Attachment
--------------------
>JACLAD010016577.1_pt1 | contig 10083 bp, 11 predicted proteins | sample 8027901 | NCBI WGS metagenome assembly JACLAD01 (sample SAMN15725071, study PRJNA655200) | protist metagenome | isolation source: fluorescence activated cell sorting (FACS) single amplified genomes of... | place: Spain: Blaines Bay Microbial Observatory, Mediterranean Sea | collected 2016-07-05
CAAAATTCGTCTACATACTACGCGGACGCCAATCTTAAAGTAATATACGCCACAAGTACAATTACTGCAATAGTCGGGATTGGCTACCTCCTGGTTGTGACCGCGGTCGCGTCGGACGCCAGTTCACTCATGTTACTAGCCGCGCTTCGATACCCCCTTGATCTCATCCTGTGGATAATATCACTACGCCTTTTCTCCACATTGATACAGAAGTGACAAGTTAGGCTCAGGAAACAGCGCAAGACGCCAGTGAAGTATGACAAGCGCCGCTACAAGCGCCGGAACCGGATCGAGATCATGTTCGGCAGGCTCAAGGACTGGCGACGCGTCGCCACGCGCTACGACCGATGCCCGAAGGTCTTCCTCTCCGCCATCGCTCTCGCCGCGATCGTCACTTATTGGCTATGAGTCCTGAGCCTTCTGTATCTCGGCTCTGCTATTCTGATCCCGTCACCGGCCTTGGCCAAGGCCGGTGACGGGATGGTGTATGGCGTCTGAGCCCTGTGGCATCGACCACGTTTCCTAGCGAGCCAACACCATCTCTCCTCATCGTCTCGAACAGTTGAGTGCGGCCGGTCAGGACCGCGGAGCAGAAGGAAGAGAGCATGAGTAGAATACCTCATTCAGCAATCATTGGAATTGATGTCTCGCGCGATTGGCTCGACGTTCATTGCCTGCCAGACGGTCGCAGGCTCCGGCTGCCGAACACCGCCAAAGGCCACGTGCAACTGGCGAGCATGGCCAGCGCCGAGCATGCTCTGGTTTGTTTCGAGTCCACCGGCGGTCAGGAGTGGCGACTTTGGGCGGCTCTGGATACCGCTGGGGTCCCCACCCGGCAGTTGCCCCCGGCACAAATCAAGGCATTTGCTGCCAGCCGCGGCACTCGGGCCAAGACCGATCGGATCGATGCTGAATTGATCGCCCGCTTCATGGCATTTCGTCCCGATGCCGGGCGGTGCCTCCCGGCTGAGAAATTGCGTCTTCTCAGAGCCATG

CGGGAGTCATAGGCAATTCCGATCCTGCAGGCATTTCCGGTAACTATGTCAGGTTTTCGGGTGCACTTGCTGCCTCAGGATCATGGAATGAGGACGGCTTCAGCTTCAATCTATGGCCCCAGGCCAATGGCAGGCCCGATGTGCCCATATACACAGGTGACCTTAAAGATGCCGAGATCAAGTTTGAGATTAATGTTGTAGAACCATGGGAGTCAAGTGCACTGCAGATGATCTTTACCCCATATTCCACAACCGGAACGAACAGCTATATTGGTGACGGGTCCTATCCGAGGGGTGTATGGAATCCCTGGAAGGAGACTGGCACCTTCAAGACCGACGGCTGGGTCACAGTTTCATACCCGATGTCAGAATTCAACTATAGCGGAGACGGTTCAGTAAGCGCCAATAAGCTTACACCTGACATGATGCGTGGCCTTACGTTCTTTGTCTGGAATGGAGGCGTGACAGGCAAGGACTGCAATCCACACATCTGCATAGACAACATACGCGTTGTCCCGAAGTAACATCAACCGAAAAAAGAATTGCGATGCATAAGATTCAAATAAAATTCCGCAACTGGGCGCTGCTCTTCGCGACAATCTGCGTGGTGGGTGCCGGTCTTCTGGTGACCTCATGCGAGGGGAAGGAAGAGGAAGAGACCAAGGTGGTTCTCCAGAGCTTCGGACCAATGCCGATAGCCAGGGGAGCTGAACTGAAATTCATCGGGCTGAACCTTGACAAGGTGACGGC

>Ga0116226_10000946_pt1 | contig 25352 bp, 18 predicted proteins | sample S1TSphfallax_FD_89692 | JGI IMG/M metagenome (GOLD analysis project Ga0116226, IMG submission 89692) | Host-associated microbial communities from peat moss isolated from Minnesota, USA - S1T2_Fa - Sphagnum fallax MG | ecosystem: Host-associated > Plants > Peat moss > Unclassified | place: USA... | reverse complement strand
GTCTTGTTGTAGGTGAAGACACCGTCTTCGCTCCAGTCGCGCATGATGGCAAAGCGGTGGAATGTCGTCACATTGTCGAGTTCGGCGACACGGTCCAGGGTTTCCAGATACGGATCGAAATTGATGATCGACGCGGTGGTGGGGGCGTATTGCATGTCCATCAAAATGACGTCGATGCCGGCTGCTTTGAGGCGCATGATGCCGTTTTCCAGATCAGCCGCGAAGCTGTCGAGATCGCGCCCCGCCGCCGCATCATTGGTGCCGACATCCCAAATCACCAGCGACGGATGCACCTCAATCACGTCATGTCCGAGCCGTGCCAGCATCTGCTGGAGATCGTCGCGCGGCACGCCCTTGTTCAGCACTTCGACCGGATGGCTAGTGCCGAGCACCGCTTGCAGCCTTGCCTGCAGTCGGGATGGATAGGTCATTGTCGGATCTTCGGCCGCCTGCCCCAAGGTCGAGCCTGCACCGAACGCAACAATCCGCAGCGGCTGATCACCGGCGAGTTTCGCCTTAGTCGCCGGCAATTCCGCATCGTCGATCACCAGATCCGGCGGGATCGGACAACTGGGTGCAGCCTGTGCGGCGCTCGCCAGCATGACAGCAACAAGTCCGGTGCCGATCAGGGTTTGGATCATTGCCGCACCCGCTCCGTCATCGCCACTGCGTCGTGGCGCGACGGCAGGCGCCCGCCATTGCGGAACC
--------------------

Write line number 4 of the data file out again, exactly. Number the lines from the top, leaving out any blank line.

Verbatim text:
>Ga0116226_10000946_pt1 | contig 25352 bp, 18 predicted proteins | sample S1TSphfallax_FD_89692 | JGI IMG/M metagenome (GOLD analysis project Ga0116226, IMG submission 89692) | Host-associated microbial communities from peat moss isolated from Minnesota, USA - S1T2_Fa - Sphagnum fallax MG | ecosystem: Host-associated > Plants > Peat moss > Unclassified | place: USA... | reverse complement strand